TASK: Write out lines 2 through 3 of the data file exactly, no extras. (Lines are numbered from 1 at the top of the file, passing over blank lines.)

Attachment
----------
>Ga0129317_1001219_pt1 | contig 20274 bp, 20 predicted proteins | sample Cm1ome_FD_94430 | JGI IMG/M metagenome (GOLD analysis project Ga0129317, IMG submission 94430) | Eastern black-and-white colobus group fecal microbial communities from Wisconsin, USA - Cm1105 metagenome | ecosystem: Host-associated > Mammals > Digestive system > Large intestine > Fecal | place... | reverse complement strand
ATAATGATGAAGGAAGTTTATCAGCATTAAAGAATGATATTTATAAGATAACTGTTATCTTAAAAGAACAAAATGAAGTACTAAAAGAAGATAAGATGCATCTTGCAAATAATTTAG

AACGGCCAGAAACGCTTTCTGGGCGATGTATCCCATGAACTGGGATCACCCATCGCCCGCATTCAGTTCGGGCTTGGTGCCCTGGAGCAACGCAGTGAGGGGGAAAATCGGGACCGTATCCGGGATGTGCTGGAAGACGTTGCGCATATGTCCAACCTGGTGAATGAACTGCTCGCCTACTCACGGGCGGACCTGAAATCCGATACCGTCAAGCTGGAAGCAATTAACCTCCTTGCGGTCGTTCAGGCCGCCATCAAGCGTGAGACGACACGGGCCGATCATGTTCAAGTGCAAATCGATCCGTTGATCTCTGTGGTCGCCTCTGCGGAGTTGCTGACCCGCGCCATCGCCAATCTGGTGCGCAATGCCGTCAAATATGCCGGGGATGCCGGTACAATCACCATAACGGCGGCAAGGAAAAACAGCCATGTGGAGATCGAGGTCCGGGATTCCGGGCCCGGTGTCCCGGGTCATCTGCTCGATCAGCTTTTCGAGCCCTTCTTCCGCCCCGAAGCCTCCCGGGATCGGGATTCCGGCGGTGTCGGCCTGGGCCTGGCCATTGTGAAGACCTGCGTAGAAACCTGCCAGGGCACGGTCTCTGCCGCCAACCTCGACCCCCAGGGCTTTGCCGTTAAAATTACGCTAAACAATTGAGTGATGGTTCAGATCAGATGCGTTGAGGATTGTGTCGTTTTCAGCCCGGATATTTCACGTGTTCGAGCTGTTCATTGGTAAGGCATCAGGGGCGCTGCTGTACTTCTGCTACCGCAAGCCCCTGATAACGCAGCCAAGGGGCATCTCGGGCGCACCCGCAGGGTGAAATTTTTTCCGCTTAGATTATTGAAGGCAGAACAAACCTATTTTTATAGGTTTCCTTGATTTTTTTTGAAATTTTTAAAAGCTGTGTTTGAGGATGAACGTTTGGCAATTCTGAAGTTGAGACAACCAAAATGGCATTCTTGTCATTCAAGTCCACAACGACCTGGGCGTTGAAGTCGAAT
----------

ATAATGATGAAGGAAGTTTATCAGCATTAAAGAATGATATTTATAAGATAACTGTTATCTTAAAAGAACAAAATGAAGTACTAAAAGAAGATAAGATGCATCTTGCAAATAATTTAG

AACGGCCAGAAACGCTTTCTGGGCGATGTATCCCATGAACTGGGATCACCCATCGCCCGCATTCAGTTCGGGCTTGGTGCCCTGGAGCAACGCAGTGAGGGGGAAAATCGGGACCGTATCCGGGATGTGCTGGAAGACGTTGCGCATATGTCCAACCTGGTGAATGAACTGCTCGCCTACTCACGGGCGGACCTGAAATCCGATACCGTCAAGCTGGAAGCAATTAACCTCCTTGCGGTCGTTCAGGCCGCCATCAAGCGTGAGACGACACGGGCCGATCATGTTCAAGTGCAAATCGATCCGTTGATCTCTGTGGTCGCCTCTGCGGAGTTGCTGACCCGCGCCATCGCCAATCTGGTGCGCAATGCCGTCAAATATGCCGGGGATGCCGGTACAATCACCATAACGGCGGCAAGGAAAAACAGCCATGTGGAGATCGAGGTCCGGGATTCCGGGCCCGGTGTCCCGGGTCATCTGCTCGATCAGCTTTTCGAGCCCTTCTTCCGCCCCGAAGCCTCCCGGGATCGGGATTCCGGCGGTGTCGGCCTGGGCCTGGCCATTGTGAAGACCTGCGTAGAAACCTGCCAGGGCACGGTCTCTGCCGCCAACCTCGACCCCCAGGGCTTTGCCGTTAAAATTACGCTAAACAATTGAGTGATGGTTCAGATCAGATGCGTTGAGGATTGTGTCGTTTTCAGCCCGGATATTTCACGTGTTCGAGCTGTTCATTGGTAAGGCATCAGGGGCGCTGCTGTACTTCTGCTACCGCAAGCCCCTGATAACGCAGCCAAGGGGCATCTCGGGCGCACCCGCAGGGTGAAATTTTTTCCGCTTAGATTATTGAAGGCAGAACAAACCTATTTTTATAGGTTTCCTTGATTTTTTTTGAAATTTTTAAAAGCTGTGTTTGAGGATGAACGTTTGGCAATTCTGAAGTTGAGACAACCAAAATGGCATTCTTGTCATTCAAGTCCACAACGACCTGGGCGTTGAAGTCGAAT